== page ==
My Daughter Picks Wild Onions Outside Abraham Lincoln’s House: April 2015 PAD Chapbook Challenge, Day 11

Is it fun,
watching death come in
week by week,
ice crystals melting
by afternoon,
turning the last zinnias
to mush?
Who imagines this as
caramel apple time,
wool stadium blankets
and bonfires?
Well, I think they have
a screw loose.
I think they’re stuck
in another time, or
an advertising world
that never really existed.
Now, spring, that’s another
story — there’s a real season
for you. My daughter
picks wild onions outside
Abraham Lincoln’s house,
eats them in the car
on the drive back to Chicago,
where my son sees the first
painted lady of the year.


When a Solitary Bee Comes Knocking

Have you thanked a solitary bee today? Have you
put some pollen in the pockets of its pants?
Whether you’re a squill or a crocus, a snowdrop
or a winter aconite, your local solitary bee is ready
to assist you with all your reproductive needs.
Discreet. Friendly. Professional. That’s the kind of
service you can expect when a solitary bee comes
to drink your nectar with its strawlike proboscis
as its head wings legs pockets collect your pollen
and as you realize–for the first time–why it is
that you’re alive. So don’t be shy. Don’t be lonely.
When a solitary bee comes knocking, open up
your sepals, your petals. Stretch out your stamens.




For NaPoWriMo, Day 10. The prompt was to write a poem advertising something.





Go ahead and write about it,
the milkweed raising its flags,
advancing into the strawberries,
the violets everywhere, placeholders
until you make a new decision, the chives
perpetually about to bloom, the first spring bees
coming to inspect everything, approving, drunk.
Crab apple snow all over the brick, the snowball bush
in blossom—fragrant sweet spicy—the plans, all the
beautiful plans. Yours, and who else’s?

Nature’s? Nature’s plan? There’s the problem:
Everyone writes about flowers, nature, the buzz of it,
this green, nervous madness; all poets write about
spring, new life—except the ones who write about
fall, winter, death: the reaping sickle of the bitter wind,
all that. It is enough that you are now writing about
writing; that in itself is indulgence. Must this also be
about spring, the beauty of the garden? Yes? Then here’s
another plan: Don’t forget to write about the cat shit

you found yesterday where you will soon plant zinnias,
iridescent green flies walking all over it, tasting it with
their odious feet; that, and the garbage that perpetually
blows in under the fence, candy wrappers and broken
bottles. Also, there’s nonstop traffic passing by, just
a few feet away: How much carbon monoxide?
How much lead? Yes, how much lead is now wedged
in the creases of your fingers because you scrabble
in the dirt barehanded, so besotted are you, so


Japanese beetles might come, a shiny army,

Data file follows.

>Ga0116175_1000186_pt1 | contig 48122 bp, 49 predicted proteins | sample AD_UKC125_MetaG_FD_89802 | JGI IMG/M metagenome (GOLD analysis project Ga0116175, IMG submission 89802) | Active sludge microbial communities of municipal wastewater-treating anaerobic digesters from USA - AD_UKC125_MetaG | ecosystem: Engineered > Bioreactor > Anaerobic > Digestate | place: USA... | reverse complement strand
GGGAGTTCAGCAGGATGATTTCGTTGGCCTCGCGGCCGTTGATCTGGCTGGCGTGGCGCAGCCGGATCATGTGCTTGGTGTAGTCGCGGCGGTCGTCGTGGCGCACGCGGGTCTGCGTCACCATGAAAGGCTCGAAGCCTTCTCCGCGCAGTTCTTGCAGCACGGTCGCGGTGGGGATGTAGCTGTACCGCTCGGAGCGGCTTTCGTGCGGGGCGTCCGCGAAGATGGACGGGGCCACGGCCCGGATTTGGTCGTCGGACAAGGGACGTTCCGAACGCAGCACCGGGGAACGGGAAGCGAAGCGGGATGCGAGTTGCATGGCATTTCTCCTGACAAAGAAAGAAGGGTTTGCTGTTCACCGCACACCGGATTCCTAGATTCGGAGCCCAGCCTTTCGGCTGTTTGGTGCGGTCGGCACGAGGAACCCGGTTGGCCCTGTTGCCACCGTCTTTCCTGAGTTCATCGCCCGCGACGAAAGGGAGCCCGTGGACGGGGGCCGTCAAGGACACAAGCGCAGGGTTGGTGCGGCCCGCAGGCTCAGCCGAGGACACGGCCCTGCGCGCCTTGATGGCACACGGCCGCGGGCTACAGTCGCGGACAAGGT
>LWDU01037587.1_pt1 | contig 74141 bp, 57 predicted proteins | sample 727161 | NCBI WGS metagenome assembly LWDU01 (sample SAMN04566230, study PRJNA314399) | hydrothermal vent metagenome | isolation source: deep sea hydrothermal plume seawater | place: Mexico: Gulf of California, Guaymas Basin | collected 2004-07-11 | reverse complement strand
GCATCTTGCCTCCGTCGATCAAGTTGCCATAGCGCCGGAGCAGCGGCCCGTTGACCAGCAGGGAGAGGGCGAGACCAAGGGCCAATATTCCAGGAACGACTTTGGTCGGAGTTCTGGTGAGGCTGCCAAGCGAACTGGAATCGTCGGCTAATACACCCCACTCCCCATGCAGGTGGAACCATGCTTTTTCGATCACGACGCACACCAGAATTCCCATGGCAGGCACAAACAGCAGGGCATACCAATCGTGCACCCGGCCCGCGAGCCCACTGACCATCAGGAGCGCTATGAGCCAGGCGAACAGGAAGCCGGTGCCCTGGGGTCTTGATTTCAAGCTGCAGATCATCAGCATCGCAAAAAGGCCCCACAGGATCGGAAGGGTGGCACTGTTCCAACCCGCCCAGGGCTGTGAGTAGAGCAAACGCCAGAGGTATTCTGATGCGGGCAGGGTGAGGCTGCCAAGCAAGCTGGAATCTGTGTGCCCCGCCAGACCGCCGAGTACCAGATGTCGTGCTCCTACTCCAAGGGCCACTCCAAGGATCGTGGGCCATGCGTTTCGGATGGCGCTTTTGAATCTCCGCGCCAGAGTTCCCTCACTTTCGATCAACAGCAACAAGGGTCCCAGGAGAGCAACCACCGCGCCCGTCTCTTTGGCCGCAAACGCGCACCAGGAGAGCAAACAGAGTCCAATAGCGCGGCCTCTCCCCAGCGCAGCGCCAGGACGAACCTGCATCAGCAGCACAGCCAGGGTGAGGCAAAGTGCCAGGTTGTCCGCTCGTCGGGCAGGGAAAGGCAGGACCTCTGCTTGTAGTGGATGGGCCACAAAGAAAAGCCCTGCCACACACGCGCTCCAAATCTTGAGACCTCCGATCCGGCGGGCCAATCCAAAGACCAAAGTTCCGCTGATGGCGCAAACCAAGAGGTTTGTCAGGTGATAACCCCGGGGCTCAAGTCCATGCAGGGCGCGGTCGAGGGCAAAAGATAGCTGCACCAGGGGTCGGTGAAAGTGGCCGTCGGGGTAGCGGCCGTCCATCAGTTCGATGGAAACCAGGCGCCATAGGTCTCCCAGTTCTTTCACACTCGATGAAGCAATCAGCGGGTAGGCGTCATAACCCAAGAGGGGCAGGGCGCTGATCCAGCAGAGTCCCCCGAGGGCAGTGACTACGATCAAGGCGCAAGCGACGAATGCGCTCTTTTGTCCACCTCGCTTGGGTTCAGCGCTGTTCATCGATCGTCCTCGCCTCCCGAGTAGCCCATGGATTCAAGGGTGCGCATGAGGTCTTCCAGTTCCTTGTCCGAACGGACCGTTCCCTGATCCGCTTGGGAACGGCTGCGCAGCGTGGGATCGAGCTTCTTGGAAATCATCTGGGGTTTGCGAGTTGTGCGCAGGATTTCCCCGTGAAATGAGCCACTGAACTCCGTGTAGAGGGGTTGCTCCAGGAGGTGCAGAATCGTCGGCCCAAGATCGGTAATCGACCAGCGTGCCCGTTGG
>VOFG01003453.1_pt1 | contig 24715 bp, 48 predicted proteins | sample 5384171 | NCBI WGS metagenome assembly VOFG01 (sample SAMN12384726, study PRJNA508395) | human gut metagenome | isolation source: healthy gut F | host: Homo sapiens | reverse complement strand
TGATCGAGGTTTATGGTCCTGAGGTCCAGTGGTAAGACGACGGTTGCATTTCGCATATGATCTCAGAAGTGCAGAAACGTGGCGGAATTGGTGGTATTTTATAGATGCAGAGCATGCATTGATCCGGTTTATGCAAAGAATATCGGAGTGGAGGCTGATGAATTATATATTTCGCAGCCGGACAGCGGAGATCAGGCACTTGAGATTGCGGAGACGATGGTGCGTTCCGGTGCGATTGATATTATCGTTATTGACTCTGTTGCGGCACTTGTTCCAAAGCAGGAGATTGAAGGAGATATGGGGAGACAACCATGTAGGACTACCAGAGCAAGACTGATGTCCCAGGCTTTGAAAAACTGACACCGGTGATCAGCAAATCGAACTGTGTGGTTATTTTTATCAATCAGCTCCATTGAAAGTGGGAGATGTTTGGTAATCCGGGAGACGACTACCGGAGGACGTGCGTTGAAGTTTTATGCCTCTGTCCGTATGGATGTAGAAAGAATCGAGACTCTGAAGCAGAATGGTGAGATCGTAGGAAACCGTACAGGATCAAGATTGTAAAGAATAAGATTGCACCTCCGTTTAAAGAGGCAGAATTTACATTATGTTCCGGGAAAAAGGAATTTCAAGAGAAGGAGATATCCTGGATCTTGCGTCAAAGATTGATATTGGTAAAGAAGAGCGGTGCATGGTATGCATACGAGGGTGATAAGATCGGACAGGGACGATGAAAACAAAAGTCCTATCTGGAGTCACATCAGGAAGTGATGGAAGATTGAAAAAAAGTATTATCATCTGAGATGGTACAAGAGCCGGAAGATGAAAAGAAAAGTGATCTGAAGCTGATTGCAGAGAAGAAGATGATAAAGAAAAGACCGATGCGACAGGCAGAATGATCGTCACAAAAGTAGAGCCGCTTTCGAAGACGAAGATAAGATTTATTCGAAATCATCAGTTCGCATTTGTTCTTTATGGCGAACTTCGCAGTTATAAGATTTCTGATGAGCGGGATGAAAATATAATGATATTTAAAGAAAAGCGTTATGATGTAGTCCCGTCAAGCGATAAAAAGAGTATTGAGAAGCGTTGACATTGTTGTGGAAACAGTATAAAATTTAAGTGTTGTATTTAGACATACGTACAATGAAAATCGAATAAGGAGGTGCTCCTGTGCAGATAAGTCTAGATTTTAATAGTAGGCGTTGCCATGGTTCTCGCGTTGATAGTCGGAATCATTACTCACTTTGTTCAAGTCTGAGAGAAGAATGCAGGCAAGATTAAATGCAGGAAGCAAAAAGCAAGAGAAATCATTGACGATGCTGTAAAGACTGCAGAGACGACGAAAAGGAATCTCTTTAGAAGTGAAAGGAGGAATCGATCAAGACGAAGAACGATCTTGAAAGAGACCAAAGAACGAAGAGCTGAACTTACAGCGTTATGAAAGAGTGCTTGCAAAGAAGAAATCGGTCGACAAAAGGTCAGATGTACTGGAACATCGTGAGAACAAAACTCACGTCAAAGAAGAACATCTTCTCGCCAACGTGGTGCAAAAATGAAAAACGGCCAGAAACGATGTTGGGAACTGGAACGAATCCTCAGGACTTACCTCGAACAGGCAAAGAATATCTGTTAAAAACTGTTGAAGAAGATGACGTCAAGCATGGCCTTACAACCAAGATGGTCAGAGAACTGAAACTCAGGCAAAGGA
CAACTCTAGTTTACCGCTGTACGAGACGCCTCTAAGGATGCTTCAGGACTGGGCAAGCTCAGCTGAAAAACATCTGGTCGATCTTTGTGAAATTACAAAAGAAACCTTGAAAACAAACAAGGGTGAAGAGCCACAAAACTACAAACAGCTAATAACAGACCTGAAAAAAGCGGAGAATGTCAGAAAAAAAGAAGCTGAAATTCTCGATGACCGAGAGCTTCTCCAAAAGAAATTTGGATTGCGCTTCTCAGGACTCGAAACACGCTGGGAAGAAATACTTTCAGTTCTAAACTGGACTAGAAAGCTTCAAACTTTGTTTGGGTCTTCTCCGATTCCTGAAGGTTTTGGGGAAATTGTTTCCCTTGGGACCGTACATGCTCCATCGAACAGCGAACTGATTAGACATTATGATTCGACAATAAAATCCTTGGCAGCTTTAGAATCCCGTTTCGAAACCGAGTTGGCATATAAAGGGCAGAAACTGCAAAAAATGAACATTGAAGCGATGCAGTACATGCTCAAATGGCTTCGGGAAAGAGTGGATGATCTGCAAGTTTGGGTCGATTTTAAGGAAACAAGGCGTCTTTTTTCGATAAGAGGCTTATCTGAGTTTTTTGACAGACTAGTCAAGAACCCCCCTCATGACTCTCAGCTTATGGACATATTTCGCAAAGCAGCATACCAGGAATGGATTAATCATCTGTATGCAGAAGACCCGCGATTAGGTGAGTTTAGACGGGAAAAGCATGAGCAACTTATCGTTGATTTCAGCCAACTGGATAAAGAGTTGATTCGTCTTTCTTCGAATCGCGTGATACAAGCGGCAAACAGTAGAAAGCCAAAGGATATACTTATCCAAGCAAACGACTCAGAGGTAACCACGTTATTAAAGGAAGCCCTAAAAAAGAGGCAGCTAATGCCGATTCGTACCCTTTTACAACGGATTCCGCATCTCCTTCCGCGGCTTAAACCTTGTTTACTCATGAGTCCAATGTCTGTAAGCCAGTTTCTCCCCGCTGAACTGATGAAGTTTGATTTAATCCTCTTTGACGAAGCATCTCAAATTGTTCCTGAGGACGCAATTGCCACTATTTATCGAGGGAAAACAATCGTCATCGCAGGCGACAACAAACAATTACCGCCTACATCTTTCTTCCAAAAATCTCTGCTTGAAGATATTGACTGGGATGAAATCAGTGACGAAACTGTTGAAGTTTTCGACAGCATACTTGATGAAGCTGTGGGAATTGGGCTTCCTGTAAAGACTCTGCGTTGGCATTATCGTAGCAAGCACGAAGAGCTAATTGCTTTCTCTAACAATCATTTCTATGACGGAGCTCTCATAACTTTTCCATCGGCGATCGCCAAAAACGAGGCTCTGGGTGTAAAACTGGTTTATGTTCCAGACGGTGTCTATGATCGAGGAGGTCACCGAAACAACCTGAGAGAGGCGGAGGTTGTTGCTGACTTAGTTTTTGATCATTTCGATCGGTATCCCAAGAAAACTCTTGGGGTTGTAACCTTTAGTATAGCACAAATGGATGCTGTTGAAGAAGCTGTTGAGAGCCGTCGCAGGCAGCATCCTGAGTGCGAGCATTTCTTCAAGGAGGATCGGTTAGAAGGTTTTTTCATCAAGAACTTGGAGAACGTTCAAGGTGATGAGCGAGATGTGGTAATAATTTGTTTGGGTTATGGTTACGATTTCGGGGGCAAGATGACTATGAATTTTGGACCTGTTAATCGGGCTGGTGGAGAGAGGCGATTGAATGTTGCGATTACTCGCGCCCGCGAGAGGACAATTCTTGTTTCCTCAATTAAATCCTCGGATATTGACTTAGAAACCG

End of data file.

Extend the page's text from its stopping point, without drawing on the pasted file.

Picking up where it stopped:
to eat the wild grapevine; the weeds might
take over once summer is in full swing, swelter
and drought, no more novelty to any of this, only
work and heat. Write about these, too, and never
forget them. Perhaps they can save you from
the sweetness of this unbearable world,
sweet as any cheap, delicious wine.




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For Ms. Showers (for NaPoWriMo, Day 10)

April, you have misled me,
you have misled all of us,
with your teasing smiles
and warm caresses.

Now, your touch is cold,
and I shield myself
against it.

Where were you
this summer, when
my flowers were dying
and all that I needed—
all that no one could
give me enough of—
was water?

You offer it now.
Oh, how you offer it,
by bucket and pail, in
lakes on the sidewalk.
You say you’re here
to help me water

the garden. Now.
But April, it doesn’t
help when you smash
the young daffodils
down against
hard earth,

like a basketball
so many thumbs.

Then there is
your noise, April,
at night. I like
rock ’n roll

as much as
the next person,
but not at two
in the morning,
when my son
wakes me

because he can’t
sleep through your
concert, its cacophony
and strobe lights.

Everyone here is
tired of you, April.
I’m just the one
who’s telling you,
that’s all.

You say you don’t
understand. You say
you’re just doing
what comes

naturally. That I
might love you
again next year,
that I might
miss you

sooner than that,
in summer heat.
All of this may
be true,


But older, almost,
than the cycle of

is this question:
How can I miss you
when you won’t
go away?



NaPoWriMo, Day 10 prompt: Write an un-love poem.


Toads, for NaPoWriMo, Day 7

We all live any way we can.
We plant our gardens wherever we have room.
We relocate toads to sunnier climes.
It turns out that toads prefer dappled shade.
It turns out that toads dig in cool damp.
They use spaded hands and feet to escape the sun.
We have upset the toads, their habits of living.

Mistakes have been made.
We have made a mistake.

We wonder if spring can forgive us.
Will a toad forgive us, if we bend close enough to hear?



NaPoWriMo, Day 7 prompt: Write a poem in which each line but the last one is a single, declarative sentence. In the last line, ask a question.


Crocus (For NaPoWriMo, Day 5)

The bees
find a lit fuse
inside each purple bloom,
then gather up the sparks to make
bright fire.



Look! I made a Crapsey! NaPoWriMo Day 5 prompt was to write a cinquain. I am not at all sure I got the stressed and unstressed syllables right. I find it very hard to hear these things, which makes meter a real challenge. Also, “fire” kind of has a hidden second syllable in it. Ah, well …